I carried a prayer with me during my travels throughout Central America this summer. One of the teachings of the Prophet is that the prayers of a traveler are accepted, if their trip is with good intentions. I realize that the prayer has taken on a new dimension after my travels. Reflecting on how my understanding has developed, I wanted to share the prayer.
But first, prayer, or supplication, in Arabic is referred to as Dua’ (pronounced Doo ah). The actual prayer Muslims perform are the five prayers, which involves physical movement. So this prayer is more of a supplication.
Anyway, I learned this particular prayer during college when I was plagued with worry over debt. Later, it was the prayer I recited repeatedly while faced with doubt over life decisions. I’ve carried it with me over time in relation to the events happening in my life. If I am overly worried about something, or the idea of taking out loans for education.
Because it was so simple and relatable to my lived experiences, I always viewed the prayer from that personal perspective, compartmentalized to specific problems. But in Central America this individual perspective of the prayer changed to something substantive.
Evolution of Understanding
“اللَّهُمَّ إِنِّي أَعُوذُ بِكَ مِنْ الْهَمِّ وَالْحُزْنِ وَالْعَجْزِ وَالْكَسَلِ وَالْبُخْلِ وَالْجُبْنِ وَضَلَعِ الدَّيْنِ وَغَلَبَةِ الرِّجَالِ”
By Your Mercy, Allah, I seek refuge in You from worry and grief; from helplessness and laziness; from cowardice and stinginess; and from overpowering of debt and the oppression of other humans.
The prayer is memorialized advice by the Prophet in Saheeh Bukhari, a collection of sayings and teachings gathered by Imam Bukhari. Muslims learn that the prayer was consistently read by the Prophet and that he encouraged his companions to keep it on the tips of their tongues at all times.
According to the Prophet worry, grief, helplessness, laziness, cowardice, stinginess, debt and oppression were things to seek refuge from, and that Allah was the best place to get refuge. Each one is paired, conjoined together- like worry AND grief. I always saw this pairing as a poetic style of Arabic, the words rhymed when paired together.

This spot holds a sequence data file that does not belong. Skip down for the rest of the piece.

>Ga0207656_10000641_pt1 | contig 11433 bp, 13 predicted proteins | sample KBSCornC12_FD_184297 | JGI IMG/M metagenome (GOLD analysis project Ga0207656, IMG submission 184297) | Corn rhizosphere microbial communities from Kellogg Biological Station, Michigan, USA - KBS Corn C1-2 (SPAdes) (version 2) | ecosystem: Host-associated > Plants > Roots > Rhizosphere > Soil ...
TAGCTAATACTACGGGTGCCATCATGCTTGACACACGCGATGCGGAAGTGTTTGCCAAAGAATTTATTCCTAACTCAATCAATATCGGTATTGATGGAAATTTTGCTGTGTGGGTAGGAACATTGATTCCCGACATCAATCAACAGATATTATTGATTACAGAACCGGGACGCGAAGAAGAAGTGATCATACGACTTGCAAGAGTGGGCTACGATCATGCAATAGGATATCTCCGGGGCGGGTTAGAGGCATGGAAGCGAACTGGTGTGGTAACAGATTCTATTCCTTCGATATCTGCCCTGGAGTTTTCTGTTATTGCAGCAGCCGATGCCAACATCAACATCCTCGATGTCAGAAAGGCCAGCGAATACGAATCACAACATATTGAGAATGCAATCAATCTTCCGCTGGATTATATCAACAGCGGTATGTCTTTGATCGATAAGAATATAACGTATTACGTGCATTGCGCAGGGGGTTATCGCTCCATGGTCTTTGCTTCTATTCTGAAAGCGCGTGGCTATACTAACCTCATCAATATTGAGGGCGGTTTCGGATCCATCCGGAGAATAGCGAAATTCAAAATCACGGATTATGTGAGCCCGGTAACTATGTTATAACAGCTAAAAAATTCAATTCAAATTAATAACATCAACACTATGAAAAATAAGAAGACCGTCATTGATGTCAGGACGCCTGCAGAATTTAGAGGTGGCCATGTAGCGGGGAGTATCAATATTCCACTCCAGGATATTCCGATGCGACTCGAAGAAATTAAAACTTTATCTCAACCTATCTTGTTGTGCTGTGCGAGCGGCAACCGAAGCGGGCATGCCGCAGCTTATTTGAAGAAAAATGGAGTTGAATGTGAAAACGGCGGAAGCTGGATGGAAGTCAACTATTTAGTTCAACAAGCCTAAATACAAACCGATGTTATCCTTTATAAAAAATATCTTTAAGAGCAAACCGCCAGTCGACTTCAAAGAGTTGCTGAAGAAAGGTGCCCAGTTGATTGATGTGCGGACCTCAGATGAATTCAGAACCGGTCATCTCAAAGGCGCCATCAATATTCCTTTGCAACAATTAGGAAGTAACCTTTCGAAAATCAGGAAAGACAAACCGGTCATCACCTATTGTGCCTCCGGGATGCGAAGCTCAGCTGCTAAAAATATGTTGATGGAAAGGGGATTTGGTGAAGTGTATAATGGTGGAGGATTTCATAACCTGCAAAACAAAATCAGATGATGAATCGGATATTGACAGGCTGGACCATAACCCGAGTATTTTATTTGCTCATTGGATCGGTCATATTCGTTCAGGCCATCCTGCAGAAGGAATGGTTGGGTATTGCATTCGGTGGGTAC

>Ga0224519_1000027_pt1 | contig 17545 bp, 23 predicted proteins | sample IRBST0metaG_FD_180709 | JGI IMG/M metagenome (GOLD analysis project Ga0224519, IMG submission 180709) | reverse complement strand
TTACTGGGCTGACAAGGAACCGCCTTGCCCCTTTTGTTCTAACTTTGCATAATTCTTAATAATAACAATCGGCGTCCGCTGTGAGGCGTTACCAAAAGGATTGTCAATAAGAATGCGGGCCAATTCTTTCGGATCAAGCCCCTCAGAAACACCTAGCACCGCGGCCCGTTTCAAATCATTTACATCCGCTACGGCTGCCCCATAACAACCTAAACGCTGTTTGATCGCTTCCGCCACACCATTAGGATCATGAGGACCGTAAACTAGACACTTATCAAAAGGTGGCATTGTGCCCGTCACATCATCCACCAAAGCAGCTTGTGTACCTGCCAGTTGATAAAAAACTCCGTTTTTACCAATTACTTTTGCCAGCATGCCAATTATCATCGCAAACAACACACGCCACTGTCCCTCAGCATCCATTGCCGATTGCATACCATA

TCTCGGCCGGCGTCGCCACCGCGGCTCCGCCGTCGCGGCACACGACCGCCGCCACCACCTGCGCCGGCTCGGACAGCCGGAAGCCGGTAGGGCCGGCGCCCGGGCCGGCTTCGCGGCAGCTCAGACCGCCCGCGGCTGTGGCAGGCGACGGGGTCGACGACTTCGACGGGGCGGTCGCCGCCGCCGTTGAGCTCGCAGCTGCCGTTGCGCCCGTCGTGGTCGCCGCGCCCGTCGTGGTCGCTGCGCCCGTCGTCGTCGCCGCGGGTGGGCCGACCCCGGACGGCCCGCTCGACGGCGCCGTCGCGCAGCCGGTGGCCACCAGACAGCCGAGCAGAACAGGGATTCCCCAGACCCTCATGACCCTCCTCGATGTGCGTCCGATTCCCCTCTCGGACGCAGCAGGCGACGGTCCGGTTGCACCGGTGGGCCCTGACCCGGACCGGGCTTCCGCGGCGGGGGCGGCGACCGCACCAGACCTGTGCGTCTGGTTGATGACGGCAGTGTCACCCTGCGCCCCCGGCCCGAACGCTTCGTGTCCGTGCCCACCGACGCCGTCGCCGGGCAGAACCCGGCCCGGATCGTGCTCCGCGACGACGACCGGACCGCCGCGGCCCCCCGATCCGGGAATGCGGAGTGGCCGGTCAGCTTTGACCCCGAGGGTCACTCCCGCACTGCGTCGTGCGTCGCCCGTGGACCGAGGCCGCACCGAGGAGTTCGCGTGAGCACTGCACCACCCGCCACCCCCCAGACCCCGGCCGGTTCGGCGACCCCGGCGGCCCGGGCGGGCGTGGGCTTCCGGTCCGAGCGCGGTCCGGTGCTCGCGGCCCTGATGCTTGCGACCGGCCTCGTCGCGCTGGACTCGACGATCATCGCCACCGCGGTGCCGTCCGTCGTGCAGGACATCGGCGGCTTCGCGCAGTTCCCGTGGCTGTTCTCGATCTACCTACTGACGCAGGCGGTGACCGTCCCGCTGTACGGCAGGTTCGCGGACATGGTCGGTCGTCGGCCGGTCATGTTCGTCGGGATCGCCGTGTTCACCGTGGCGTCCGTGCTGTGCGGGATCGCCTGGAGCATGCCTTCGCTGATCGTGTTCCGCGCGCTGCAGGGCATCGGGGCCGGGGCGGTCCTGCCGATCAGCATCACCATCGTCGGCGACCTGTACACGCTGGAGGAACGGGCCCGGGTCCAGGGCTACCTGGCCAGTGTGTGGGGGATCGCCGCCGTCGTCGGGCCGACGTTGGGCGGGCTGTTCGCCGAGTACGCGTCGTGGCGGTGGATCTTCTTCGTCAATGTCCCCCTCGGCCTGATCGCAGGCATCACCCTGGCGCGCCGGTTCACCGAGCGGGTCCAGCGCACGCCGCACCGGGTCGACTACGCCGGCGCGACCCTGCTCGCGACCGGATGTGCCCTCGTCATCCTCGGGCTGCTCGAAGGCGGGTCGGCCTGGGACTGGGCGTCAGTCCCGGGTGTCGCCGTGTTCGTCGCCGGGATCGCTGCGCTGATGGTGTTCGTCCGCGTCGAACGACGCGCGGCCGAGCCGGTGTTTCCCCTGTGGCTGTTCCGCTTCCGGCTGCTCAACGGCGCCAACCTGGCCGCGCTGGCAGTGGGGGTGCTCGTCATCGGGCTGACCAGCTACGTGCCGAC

On the trip to Central America, I began to see how there was a much deeper sense of meaning in the pairings. For example, all of these things affect a persons psychological well being but also are directly tied to their spiritual well being too. When I look at the pairings in the duah, I notice that the pairings are similar- one is a rational existence item, the other is one that deals with the spiritual aspect of a person. To me this pairing then can be understood as the rational and spiritual realms of ones self, and these two things together can wear down a person psychologically and spiritually.
In Honduras I heard stories of people worrying about their next meal, having gone three days without eating a tortilla (with salt and lime not even beans!). This is a sort of situation that leads to grief about one’s circumstances and existence. The same is true about cowardice and stinginess. The people in Honduras fighting against mining interests were some of the bravest people I heard from, willing to put down their lives to keep their land and customs. They also the most generous in providing us with what little they had. These people were driven by a deep rooted faith. I was mesmerized by that.
The Prophet warned Muslims that “Iman wears out in one’s heart” meaning that having faith, belief, in the heart is not a static affair. There are things, internal and external, that act eat away at faith, over time or at the point of contact, that drastically reduce the potency of our faith. Or as the hadith continues the simile “just as the dress wears out (becomes thin)” so does the iman in our heart. When we look at corrosive factors, there are things that are more abrasive, and wear down on our iman, meaning that not all iman abrasives are equal in their affect.
The understanding really drove home the point how faith is an action. Our faith is acted upon by external factors. When we are faced with temporal problems, we also face spiritual existential crises. These attacks come in pairs. I always thought that the prayer was good for just particular problems I faced in my daily life- grief, worry, debt. But these things roll out in pairs, when we have fears of debt, there is always the coupling of oppression from other humans (or human institutions). That reality is incredibly true of Central America.
When Rev. Blackmon said go looking for the Divine in Central America, I didn’t really know what exactly that entailed. But it has manifested itself in this new understanding of the prayer, and I see where people draw from the deep reservoirs of hope and faith. I am eternally grateful for this.